Stuffed Animals, Bubble Wrap, and Yarn Among Sculpture II Installations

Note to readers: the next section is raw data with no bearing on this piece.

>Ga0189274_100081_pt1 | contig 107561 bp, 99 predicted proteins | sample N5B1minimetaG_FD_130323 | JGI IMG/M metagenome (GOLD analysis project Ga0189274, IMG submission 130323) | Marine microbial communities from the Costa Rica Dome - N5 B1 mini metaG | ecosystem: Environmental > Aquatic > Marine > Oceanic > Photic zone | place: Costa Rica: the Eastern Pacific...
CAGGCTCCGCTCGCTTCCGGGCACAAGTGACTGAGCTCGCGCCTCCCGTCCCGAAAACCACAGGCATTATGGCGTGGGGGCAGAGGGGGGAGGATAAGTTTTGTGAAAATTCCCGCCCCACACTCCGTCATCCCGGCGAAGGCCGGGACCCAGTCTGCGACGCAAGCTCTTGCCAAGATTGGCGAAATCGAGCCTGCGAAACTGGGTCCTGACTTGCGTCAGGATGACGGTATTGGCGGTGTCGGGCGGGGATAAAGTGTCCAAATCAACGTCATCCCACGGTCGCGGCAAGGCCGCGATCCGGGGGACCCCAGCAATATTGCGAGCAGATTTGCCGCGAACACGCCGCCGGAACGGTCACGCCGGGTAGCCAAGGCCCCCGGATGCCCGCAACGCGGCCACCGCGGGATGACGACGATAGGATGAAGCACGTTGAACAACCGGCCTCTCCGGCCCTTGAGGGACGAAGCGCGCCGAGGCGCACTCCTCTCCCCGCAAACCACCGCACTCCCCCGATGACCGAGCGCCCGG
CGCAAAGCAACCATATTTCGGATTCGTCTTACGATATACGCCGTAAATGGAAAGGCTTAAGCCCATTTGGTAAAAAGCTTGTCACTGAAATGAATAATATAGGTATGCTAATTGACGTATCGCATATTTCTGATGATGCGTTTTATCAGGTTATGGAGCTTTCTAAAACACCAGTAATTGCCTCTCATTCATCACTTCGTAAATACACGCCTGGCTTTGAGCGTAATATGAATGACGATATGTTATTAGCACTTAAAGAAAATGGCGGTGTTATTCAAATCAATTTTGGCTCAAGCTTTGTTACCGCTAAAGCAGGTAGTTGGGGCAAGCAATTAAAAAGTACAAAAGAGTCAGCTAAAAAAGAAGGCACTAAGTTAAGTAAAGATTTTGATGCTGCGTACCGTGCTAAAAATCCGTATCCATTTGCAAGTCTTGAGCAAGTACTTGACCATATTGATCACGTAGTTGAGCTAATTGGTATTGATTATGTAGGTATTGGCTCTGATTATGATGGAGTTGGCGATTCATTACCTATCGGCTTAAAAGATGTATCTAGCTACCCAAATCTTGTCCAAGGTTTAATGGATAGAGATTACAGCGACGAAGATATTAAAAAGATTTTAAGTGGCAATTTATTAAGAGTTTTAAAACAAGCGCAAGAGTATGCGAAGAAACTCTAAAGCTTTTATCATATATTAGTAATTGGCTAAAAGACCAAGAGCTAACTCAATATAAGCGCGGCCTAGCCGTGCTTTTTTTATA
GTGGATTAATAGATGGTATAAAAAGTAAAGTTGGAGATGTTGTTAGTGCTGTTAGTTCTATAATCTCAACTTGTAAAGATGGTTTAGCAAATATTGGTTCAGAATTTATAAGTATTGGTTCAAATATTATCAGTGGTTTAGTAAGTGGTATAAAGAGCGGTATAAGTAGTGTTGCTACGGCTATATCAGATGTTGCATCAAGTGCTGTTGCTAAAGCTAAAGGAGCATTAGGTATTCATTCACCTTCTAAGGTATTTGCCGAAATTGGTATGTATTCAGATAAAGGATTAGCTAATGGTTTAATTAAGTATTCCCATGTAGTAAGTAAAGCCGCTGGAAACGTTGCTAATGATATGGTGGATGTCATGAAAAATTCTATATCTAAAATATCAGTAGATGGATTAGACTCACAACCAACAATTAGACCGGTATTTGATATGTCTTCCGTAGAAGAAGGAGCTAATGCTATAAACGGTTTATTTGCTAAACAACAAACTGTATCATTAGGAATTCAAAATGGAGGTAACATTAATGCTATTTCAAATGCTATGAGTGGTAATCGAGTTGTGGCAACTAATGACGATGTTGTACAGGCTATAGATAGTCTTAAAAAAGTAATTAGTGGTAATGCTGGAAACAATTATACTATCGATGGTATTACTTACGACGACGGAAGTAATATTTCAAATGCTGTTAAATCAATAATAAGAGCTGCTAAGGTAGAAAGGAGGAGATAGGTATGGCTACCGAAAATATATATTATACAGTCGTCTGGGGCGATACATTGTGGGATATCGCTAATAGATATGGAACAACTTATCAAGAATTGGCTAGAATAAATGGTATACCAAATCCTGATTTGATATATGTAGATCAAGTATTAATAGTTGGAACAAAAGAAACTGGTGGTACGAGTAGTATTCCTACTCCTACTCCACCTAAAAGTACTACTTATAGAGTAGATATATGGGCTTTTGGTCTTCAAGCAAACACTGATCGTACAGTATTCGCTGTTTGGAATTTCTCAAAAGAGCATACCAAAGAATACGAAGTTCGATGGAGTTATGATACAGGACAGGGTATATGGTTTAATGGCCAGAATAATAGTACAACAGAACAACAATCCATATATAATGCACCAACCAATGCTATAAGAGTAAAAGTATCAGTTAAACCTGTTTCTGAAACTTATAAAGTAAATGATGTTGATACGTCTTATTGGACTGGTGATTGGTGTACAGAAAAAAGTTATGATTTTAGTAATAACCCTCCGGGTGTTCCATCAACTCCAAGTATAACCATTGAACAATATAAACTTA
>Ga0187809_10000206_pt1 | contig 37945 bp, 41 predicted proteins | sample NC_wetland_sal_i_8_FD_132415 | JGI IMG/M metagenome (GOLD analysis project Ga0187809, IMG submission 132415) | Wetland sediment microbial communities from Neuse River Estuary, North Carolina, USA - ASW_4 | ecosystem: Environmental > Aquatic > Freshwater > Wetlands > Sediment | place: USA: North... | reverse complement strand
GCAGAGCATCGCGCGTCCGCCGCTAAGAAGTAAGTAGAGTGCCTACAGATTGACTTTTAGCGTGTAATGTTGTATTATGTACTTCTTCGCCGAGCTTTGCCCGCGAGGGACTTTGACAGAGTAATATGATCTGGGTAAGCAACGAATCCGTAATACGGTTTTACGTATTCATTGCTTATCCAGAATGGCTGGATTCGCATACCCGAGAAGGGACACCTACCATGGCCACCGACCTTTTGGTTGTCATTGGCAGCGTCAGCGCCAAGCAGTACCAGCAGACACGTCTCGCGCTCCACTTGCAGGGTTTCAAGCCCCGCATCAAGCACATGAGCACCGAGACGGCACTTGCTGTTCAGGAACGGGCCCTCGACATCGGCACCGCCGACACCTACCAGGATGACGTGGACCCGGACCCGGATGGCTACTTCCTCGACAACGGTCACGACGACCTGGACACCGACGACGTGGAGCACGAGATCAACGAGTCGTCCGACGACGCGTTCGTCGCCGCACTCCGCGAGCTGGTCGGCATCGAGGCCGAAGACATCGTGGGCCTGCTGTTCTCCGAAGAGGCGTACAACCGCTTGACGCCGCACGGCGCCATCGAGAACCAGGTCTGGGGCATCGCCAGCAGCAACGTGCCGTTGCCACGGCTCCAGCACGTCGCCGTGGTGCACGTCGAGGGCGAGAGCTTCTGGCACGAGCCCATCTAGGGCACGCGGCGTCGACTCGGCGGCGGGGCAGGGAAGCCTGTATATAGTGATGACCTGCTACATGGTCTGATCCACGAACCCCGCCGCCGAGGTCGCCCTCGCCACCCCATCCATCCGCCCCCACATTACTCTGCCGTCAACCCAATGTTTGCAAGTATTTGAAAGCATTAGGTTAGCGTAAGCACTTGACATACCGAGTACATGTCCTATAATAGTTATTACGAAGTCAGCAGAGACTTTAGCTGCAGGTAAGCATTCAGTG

Nina Burik Although art is found on the walls throughout the upper school, the unique and abstract art installations found in the LC created by the Sculpture Two class seem to be representative of something greater. They feel relevant to today and alive, but what do they mean, exactly? What was the inspiration for these works? This sculpture course is organized into three main stages: the desired results stage, the evidence stage, and finally, the learning plan stage. In the desired results portion of the class, students begin to understand their own identity, come to acknowledge its power, and learn that art’s potential for emotional influence is great. But what feels to be most in the forefront, Ms. Kerrigan’s course overview says, “students will understand that art can have a social function when placed in either traditional or non-traditional spaces.” With their newfound knowledge of themselves and their ability to evoke change through many artistic mediums, Sculpture Two students then move on to the next phase, known as the evidence stage. In this section, students begin to observe sculptural works done by established artists and start to blog about their findings. This step allows students to understand what an impactful art installation looks like and how it can affect the viewer. From there, students develop sketches, locations, and mediums in which to have their own installation. After all of the previous actions, the sculptors then embark on their third and final step: the learning plan stage, where they complete their plans for their installation and blog about their artistic process and journey to their final product. Seniors Siena Craigie and Summer Crown’s installation “Bedtime Stories” is the perfect example of how one can take inspiration from others, yet still maintain their own artistic voice. “Our original inspiration for this project was artist Mike Kelley and the way he reworks stuffed animals,” Siena and Summer write on their blog. With this influence, the pair set out to convey something applicable not only to themselves, but to viewers like them. The two decided to “challenge the childhood experience and ‘cuteness’” by creating stuffed animals that may not necessarily fit in with this “fluffy” mold to set a more realistic expectation of the world to children. Summer and Siena’s choice to display their work on the bookshelves of the learning commons was an easy one. “We ultimately chose to use the bookshelves in the learning commons because it perfectly matched our theme,” the two write on their blog. This theme being the impractical stories society ingrains in children and human nature’s normalized practice to coddle and protect the young, rather than prepare them for the challenging actualities of life. Found in a conference room of the learning commons, the installation, “Under” by Amanda Aprati, Olivia Garber, and Betsy Levine comments on the “bubble” that surrounds many members of the Latin community. On her blog, Amanda writes, “we wanted to create an installation that would challenge students to think beyond the walls of Latin and the Gold Coast.” Aprati challenged students and faculty to consider the city of Chicago as a whole, not just their own zip code. With this goal in mind, Amanda, Betsy, and Olivia decided to emphasize the injustices of gun violence outside of Latin. Most Latin students seem unaffected by these tragedies, which can lead to their normalization.   Amanda, Olivia, and Betsy chose to wrap news articles about these various incidents in bubble wrap to represent the incomplete and blurred lens through which the Latin community reads the headlines. Students were encouraged to take part in this installation by “popping the bubbles and pressing down on the bubble wrap,” as this action made the words underneath easier to read. This element of viewer interaction made all of the difference—an artist’s biggest accomplishment is not only provoking thought, but inciting change. This option to participate in something as effortless as popping a bubble on a sheet of bubble wrap is possibly the first step towards popping the Latin community’s own bubble. These installations created by the Sculpture Two class exemplify students’ ability to use their voice, whether it be in an artistic form or otherwise, to comment on injustice. “I hope the Latin community sees this as a jumping-off point…an invitation to discuss often ignored matters,” Amanda said.]]>